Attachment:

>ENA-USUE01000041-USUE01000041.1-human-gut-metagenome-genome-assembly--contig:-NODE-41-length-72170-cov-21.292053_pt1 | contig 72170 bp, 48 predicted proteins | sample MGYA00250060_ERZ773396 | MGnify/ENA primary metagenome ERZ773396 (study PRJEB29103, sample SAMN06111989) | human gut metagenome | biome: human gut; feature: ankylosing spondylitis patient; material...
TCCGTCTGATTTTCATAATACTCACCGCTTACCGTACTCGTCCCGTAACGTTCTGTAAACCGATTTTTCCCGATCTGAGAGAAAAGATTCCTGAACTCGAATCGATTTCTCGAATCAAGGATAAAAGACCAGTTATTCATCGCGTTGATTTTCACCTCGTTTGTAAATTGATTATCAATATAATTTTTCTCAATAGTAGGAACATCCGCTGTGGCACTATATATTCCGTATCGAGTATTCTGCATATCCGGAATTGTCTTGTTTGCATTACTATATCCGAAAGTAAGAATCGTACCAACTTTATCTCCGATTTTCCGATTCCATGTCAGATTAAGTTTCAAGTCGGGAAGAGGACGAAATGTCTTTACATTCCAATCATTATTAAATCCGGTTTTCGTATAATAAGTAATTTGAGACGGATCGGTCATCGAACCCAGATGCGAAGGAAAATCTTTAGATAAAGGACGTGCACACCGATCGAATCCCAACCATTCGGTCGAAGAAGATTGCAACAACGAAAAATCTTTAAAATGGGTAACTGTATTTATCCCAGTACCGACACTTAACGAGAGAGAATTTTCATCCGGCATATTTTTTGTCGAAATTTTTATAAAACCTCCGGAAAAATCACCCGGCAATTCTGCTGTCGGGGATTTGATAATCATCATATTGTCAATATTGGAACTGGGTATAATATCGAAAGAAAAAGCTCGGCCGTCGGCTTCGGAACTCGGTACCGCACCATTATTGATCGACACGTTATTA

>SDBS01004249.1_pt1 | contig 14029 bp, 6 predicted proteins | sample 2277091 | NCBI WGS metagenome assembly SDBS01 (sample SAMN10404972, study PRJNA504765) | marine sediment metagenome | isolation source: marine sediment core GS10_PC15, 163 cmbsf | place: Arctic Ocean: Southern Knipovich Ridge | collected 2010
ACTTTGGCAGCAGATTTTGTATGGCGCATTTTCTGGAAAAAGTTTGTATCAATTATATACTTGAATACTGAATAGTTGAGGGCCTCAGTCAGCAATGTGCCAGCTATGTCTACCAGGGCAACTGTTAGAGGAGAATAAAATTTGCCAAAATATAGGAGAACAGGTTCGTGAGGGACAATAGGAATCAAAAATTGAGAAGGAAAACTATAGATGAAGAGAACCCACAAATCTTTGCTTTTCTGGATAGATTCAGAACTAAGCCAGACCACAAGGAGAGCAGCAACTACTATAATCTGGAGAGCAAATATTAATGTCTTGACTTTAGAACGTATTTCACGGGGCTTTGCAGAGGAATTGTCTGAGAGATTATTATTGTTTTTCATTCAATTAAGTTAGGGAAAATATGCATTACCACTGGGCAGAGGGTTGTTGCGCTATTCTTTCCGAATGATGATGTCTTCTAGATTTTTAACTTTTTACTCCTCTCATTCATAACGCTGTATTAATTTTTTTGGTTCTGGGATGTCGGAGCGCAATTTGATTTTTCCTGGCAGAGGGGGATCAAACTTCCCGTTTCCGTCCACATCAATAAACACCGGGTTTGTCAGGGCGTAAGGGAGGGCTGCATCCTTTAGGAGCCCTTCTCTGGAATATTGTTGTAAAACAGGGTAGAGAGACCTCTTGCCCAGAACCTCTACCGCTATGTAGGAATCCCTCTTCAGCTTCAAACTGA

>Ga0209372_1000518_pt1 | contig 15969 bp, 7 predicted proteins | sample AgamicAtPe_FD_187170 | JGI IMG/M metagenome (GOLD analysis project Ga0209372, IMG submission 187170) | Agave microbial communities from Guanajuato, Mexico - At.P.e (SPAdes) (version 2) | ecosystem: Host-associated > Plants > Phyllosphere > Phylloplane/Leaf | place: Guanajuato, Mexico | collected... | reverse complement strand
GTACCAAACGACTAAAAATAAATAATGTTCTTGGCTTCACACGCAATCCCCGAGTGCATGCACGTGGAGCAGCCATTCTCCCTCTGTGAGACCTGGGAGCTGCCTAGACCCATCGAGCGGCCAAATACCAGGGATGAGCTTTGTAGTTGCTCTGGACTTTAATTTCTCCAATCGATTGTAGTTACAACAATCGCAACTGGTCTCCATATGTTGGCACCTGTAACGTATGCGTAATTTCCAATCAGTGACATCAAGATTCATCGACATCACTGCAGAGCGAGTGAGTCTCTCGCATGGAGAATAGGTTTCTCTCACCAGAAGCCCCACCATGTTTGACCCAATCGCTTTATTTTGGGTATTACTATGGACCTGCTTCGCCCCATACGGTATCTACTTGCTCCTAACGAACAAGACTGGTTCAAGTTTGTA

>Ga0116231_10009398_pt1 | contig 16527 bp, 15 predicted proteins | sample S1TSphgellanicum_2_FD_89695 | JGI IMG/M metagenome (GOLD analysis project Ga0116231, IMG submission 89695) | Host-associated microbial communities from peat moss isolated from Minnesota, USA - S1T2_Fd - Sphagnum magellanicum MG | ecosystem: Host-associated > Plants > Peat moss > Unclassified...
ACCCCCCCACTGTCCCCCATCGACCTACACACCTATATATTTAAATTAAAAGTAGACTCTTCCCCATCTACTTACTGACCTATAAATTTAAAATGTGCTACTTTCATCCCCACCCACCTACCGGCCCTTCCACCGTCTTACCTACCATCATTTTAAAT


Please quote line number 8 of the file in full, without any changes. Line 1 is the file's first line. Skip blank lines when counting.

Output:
ACCCCCCCACTGTCCCCCATCGACCTACACACCTATATATTTAAATTAAAAGTAGACTCTTCCCCATCTACTTACTGACCTATAAATTTAAAATGTGCTACTTTCATCCCCACCCACCTACCGGCCCTTCCACCGTCTTACCTACCATCATTTTAAAT